Weekly Readings #2

23 minute read


Approximately three weeks in, I’m starting to work on a case study project that will allow me to explore some of the key ideas around multi-agent explainability – collision avoidance within a population of autonomous vehicles on road / track networks. As a result, more of my reading this week has focused specifically on the multi-agent context.

📝 Papers

Amir, Ofra, Finale Doshi-Velez, and David Sarne. “Summarizing Agent Strategies.” Autonomous Agents and Multi-Agent Systems 33, no. 5 (September 2019): 628–44.

Humans are boundedly rational and there’s no reason why we should understand the actual reasoning process of an autonomous system. The idea behind strategy summarisation is to provide explainees with some form of overview that demonstrates system behaviour in carefully selected state-action pairs. This allows understanding of likely future behaviour in addition to merely explaining existing decisions. The problem can be broken down into:

  • Intelligent state extraction: finding state-action pairs to present. There are multiple approaches here. We could seek interesting examples, such as those that have high likelihood, or where there is a large variation in reward between good and bad actions, or where two agents’ policies disagree. We could seek informative examples, that optimise for the ability of a human or another model to reconstruct the agent’s policy (e.g. via imitation learning or inverse reinforcement learning). Finally, we could try getting groups of people to attempt to program the system through manual policy design, and determine which states and actions are viewed as important.
  • State representation: determining how to compactly convey information about potentially complex state and action spaces to people with varying levels of expertise.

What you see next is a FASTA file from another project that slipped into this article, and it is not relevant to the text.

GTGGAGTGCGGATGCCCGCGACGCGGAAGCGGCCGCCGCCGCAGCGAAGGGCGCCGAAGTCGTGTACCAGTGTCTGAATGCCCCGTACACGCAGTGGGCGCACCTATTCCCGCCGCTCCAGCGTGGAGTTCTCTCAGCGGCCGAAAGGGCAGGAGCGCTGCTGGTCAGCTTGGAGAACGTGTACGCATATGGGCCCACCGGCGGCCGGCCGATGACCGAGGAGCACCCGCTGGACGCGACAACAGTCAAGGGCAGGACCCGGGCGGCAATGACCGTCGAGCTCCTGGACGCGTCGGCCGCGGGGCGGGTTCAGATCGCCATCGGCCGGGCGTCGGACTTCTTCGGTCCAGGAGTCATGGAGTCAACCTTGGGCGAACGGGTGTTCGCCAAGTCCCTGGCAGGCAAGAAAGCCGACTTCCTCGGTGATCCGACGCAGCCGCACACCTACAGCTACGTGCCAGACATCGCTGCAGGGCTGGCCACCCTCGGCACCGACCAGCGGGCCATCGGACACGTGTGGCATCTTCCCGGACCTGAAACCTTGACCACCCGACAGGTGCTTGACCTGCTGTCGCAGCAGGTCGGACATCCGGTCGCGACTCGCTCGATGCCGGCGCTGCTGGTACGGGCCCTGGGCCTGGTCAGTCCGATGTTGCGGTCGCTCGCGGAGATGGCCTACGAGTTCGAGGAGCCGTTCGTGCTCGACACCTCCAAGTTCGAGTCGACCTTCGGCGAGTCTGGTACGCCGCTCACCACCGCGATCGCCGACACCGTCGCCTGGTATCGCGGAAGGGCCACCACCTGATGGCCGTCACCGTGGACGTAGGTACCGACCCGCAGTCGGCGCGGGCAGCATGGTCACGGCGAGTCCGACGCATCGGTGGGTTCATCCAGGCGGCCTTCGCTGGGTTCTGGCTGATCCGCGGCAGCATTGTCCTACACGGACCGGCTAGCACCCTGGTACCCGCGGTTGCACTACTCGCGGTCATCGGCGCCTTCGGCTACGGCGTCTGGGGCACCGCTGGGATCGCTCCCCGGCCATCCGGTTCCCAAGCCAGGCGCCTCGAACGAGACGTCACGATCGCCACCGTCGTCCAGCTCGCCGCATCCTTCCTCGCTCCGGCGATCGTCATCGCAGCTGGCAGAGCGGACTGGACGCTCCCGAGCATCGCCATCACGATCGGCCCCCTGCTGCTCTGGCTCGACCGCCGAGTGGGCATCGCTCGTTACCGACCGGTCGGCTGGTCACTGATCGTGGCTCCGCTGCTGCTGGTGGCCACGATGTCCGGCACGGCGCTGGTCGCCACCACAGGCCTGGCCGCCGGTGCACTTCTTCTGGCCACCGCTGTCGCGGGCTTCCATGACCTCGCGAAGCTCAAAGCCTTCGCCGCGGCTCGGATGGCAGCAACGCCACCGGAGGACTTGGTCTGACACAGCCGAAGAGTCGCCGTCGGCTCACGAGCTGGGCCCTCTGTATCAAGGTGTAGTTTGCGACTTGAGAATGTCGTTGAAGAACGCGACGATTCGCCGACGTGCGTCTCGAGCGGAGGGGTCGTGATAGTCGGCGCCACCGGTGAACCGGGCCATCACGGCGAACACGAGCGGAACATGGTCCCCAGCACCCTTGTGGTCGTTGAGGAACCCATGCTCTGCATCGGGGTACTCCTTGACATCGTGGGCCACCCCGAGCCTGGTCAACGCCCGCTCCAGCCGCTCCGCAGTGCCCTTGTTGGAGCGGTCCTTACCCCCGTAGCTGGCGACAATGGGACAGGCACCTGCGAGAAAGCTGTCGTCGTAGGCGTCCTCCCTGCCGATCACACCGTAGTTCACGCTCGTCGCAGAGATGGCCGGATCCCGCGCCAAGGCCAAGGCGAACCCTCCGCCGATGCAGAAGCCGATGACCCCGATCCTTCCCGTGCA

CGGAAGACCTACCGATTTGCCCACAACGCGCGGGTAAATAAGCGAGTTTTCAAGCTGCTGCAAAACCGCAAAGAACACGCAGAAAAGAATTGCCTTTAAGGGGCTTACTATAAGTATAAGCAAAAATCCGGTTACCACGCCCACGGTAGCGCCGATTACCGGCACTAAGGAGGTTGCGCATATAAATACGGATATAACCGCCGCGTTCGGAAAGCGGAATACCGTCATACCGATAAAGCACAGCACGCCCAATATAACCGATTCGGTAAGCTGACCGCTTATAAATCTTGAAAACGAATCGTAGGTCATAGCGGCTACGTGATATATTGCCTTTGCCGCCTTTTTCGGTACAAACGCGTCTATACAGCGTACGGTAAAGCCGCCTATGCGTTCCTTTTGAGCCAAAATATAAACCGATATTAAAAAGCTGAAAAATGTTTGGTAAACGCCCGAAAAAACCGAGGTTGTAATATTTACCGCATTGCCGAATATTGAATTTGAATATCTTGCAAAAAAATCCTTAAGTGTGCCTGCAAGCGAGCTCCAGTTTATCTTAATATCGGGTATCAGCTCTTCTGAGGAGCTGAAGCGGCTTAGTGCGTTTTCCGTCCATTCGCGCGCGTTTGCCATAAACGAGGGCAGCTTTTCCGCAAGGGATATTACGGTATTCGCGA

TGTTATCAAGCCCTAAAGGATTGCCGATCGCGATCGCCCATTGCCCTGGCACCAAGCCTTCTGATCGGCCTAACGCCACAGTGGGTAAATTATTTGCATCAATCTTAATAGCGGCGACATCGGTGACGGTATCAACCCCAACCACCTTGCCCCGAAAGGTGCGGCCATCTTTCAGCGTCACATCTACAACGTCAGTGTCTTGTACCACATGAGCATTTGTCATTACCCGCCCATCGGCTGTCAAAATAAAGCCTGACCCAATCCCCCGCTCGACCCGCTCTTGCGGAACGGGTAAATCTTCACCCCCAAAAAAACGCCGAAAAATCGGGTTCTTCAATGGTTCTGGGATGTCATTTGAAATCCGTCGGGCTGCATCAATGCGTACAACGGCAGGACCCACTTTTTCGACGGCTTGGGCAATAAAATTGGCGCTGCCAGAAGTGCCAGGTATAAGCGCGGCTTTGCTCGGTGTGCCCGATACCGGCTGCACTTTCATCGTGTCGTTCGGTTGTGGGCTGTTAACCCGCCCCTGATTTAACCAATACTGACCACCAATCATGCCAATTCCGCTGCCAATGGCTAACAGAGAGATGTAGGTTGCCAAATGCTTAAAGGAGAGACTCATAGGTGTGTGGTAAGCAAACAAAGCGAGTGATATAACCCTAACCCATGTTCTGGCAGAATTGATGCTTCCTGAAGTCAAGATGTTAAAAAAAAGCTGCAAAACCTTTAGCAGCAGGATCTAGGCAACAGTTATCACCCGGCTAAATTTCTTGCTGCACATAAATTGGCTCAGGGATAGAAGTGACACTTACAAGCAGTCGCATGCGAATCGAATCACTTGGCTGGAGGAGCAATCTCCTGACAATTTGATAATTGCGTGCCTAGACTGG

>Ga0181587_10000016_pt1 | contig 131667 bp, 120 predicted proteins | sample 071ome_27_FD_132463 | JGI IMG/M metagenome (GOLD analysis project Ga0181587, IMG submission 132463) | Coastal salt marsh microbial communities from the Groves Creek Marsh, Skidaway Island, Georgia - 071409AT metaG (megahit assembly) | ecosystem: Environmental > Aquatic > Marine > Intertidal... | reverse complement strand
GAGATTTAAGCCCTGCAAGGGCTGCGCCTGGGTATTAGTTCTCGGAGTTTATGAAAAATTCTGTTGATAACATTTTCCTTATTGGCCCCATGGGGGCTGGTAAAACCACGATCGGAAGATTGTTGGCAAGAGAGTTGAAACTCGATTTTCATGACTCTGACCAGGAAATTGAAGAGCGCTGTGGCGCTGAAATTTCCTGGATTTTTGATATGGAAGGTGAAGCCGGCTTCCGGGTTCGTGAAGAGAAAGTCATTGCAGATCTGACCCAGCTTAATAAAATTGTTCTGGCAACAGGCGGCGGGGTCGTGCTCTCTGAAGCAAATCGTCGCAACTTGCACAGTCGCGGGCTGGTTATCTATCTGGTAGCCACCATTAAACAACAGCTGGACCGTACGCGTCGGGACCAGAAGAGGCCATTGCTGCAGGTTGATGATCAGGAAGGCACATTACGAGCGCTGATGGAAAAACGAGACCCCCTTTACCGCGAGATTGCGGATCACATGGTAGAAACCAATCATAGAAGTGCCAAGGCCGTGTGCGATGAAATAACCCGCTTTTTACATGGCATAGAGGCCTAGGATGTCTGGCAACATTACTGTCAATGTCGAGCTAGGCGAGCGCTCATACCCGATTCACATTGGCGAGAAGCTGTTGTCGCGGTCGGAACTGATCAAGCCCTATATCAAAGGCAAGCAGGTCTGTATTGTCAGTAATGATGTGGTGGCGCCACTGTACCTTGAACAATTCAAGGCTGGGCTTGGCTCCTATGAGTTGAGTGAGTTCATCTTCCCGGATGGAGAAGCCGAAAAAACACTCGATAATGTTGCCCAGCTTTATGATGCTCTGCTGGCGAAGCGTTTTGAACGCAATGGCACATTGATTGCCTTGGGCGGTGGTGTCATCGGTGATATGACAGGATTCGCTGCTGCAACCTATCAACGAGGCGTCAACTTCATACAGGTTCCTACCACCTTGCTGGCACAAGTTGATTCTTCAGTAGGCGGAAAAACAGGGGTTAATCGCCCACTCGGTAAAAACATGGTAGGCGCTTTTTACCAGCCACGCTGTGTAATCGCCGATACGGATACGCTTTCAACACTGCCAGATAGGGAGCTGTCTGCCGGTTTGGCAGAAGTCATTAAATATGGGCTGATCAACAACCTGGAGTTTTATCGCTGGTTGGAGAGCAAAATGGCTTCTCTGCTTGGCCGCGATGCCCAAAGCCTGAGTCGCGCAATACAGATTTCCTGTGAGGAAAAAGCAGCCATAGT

• Strategy summary interface: designing software environments for explainees to interact with summaries. It is important to learn the explainee’s preferences over time, identify instances where they may have erroneously extrapolated from a summary, and correcting for such errors.

The importance of standardised test environments and performance metrics is stressed, and autonomous transport is identified as one of the key impact areas for this technique.

Bryson, Joanna J. “Embodiment vs. Memetics: Does Language Need a Physical Plant?,” 2001, 6.

A central premise of embodied AI is that it will solving the semantic grounding problem by providing biases and constraints for perception and action. Here it is argued that it may not be the only way of doing so. The paper uses careful definitions:

  • Semantics: how a word is used.
  • Expressed behaviour: that which impacts the environment and is thus externally visible.
  • Grounded: associated with a representation that determines an expressed behaviour.
  • Understand: connect a semantic term to a grounded concept.
  • Embodiment: the property of having rich interactions with an environment, which lies a continuum of degree.

The assertion of this paper is that human-like semantics can be derived without any significant degree of embodiment, and is just another form of automated perceptual learning. This view is motivated by considering word embedding in vector space: words that commonly co-occur are located nearby in the space. This requires no grounding. Note that humans very frequently transmit semantic information that they don’t understand. [Especially in academic circles!]